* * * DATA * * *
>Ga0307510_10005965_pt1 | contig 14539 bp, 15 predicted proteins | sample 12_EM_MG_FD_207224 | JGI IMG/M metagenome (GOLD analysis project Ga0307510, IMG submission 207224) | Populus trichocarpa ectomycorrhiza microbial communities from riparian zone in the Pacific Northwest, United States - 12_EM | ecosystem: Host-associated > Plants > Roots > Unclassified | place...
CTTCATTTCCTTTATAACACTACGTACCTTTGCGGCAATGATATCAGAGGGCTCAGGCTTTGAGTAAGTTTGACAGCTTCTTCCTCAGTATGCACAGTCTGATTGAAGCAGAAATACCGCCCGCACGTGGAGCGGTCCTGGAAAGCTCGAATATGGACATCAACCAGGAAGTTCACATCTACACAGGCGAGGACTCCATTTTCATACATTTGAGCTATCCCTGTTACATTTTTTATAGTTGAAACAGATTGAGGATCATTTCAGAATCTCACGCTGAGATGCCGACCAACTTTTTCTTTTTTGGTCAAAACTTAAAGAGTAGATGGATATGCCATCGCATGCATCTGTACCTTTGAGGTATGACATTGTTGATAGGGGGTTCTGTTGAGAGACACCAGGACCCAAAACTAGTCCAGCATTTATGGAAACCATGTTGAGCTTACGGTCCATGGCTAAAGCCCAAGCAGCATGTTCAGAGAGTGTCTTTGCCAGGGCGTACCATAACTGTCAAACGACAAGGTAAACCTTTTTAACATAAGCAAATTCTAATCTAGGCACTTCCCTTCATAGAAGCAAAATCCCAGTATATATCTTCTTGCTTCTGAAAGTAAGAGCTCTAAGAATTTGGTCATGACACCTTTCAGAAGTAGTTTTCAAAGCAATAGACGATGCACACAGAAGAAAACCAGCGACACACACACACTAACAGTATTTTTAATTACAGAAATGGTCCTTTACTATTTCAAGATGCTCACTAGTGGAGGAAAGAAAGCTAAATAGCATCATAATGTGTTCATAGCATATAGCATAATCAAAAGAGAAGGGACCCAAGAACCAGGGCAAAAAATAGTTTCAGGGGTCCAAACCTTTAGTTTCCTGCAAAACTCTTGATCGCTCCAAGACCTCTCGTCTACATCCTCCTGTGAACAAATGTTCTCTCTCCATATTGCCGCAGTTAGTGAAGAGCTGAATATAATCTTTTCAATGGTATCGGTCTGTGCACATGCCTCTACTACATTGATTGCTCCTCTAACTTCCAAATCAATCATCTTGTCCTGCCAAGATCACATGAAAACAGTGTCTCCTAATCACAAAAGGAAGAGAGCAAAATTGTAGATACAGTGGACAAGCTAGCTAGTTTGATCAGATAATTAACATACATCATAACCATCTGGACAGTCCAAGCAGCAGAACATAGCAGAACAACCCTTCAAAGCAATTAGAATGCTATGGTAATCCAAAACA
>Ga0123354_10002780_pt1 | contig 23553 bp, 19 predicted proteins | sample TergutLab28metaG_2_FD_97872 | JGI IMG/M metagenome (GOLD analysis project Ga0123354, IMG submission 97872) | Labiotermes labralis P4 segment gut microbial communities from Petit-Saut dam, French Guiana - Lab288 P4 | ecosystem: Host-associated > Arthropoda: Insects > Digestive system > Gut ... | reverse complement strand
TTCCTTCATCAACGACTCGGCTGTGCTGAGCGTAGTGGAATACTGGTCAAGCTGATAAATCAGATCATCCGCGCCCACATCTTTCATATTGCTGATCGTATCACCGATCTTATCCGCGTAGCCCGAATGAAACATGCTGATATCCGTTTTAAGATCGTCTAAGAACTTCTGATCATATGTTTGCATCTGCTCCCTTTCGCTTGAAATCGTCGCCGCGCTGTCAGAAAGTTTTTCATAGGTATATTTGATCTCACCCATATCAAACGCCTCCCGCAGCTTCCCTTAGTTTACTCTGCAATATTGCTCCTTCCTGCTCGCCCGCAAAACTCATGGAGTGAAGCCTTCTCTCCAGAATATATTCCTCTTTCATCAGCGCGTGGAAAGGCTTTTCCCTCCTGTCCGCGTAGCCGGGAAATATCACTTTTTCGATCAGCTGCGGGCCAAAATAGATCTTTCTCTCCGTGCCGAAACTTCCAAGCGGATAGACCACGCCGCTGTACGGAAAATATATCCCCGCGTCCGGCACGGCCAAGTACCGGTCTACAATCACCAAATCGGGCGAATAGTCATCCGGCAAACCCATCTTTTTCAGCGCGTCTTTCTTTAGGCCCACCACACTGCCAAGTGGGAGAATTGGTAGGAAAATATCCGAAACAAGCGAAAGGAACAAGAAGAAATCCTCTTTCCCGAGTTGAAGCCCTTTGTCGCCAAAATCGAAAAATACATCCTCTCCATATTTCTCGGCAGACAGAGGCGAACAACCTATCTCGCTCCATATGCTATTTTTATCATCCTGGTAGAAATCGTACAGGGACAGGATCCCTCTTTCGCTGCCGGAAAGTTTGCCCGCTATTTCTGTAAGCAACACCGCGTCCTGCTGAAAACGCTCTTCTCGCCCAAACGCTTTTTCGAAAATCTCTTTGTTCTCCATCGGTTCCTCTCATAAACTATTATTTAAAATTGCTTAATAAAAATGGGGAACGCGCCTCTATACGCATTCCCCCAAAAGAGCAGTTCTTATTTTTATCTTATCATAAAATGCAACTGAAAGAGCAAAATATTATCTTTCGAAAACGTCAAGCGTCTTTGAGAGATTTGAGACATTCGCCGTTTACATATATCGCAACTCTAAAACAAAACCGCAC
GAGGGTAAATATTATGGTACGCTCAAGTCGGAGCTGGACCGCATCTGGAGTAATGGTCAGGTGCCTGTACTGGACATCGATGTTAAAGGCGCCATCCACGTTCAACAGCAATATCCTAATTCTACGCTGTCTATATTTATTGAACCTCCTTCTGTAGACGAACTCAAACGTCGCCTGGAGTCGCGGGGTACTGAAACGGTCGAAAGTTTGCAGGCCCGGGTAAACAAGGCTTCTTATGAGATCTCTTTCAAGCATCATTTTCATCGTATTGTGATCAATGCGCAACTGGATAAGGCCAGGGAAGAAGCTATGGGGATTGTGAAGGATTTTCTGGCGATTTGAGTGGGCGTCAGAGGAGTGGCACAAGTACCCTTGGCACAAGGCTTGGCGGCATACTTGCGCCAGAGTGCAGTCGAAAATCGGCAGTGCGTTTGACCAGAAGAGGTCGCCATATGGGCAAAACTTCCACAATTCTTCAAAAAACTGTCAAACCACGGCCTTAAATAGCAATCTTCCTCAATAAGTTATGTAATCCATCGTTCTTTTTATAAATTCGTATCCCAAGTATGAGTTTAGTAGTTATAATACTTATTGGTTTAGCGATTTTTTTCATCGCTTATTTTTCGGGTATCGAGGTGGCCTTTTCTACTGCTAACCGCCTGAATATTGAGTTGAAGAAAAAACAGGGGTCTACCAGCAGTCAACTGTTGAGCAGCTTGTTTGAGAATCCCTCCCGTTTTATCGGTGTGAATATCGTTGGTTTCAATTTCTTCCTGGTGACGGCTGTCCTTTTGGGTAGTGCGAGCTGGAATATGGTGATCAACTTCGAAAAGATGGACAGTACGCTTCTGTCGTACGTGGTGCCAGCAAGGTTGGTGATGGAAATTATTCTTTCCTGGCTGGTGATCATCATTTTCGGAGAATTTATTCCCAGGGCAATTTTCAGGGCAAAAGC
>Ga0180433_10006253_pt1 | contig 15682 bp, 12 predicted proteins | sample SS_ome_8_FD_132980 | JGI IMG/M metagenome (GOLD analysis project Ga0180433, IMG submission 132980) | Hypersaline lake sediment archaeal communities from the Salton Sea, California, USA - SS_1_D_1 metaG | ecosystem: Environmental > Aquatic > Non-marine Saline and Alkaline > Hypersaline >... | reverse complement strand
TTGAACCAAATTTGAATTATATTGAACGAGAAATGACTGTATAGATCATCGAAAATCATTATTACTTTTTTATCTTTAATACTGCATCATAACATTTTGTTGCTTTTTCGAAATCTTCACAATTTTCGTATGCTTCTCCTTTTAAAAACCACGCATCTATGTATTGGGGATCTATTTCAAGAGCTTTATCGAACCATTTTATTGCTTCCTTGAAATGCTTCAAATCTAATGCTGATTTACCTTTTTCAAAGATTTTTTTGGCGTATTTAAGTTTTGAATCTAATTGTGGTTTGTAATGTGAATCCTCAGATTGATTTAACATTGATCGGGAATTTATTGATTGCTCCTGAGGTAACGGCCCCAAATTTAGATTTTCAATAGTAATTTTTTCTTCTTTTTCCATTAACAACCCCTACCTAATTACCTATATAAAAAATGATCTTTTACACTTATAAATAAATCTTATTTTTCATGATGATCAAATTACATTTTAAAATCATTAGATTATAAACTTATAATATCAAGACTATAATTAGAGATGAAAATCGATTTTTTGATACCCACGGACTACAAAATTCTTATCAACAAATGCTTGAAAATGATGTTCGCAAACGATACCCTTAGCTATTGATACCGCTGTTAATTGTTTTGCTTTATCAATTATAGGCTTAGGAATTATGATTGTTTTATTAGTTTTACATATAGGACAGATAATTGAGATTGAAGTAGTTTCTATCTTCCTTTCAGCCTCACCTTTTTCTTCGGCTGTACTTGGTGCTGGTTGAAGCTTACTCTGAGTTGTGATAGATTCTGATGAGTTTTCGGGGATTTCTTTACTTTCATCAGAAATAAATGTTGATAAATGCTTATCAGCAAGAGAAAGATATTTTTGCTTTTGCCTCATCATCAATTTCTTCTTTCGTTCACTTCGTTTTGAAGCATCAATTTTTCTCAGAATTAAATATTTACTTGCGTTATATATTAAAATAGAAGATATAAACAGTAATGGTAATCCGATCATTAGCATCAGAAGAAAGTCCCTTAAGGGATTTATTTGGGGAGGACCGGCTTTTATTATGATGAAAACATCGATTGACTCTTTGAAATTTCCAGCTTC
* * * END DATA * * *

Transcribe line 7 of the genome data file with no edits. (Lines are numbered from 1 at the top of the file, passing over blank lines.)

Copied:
TTGAACCAAATTTGAATTATATTGAACGAGAAATGACTGTATAGATCATCGAAAATCATTATTACTTTTTTATCTTTAATACTGCATCATAACATTTTGTTGCTTTTTCGAAATCTTCACAATTTTCGTATGCTTCTCCTTTTAAAAACCACGCATCTATGTATTGGGGATCTATTTCAAGAGCTTTATCGAACCATTTTATTGCTTCCTTGAAATGCTTCAAATCTAATGCTGATTTACCTTTTTCAAAGATTTTTTTGGCGTATTTAAGTTTTGAATCTAATTGTGGTTTGTAATGTGAATCCTCAGATTGATTTAACATTGATCGGGAATTTATTGATTGCTCCTGAGGTAACGGCCCCAAATTTAGATTTTCAATAGTAATTTTTTCTTCTTTTTCCATTAACAACCCCTACCTAATTACCTATATAAAAAATGATCTTTTACACTTATAAATAAATCTTATTTTTCATGATGATCAAATTACATTTTAAAATCATTAGATTATAAACTTATAATATCAAGACTATAATTAGAGATGAAAATCGATTTTTTGATACCCACGGACTACAAAATTCTTATCAACAAATGCTTGAAAATGATGTTCGCAAACGATACCCTTAGCTATTGATACCGCTGTTAATTGTTTTGCTTTATCAATTATAGGCTTAGGAATTATGATTGTTTTATTAGTTTTACATATAGGACAGATAATTGAGATTGAAGTAGTTTCTATCTTCCTTTCAGCCTCACCTTTTTCTTCGGCTGTACTTGGTGCTGGTTGAAGCTTACTCTGAGTTGTGATAGATTCTGATGAGTTTTCGGGGATTTCTTTACTTTCATCAGAAATAAATGTTGATAAATGCTTATCAGCAAGAGAAAGATATTTTTGCTTTTGCCTCATCATCAATTTCTTCTTTCGTTCACTTCGTTTTGAAGCATCAATTTTTCTCAGAATTAAATATTTACTTGCGTTATATATTAAAATAGAAGATATAAACAGTAATGGTAATCCGATCATTAGCATCAGAAGAAAGTCCCTTAAGGGATTTATTTGGGGAGGACCGGCTTTTATTATGATGAAAACATCGATTGACTCTTTGAAATTTCCAGCTTC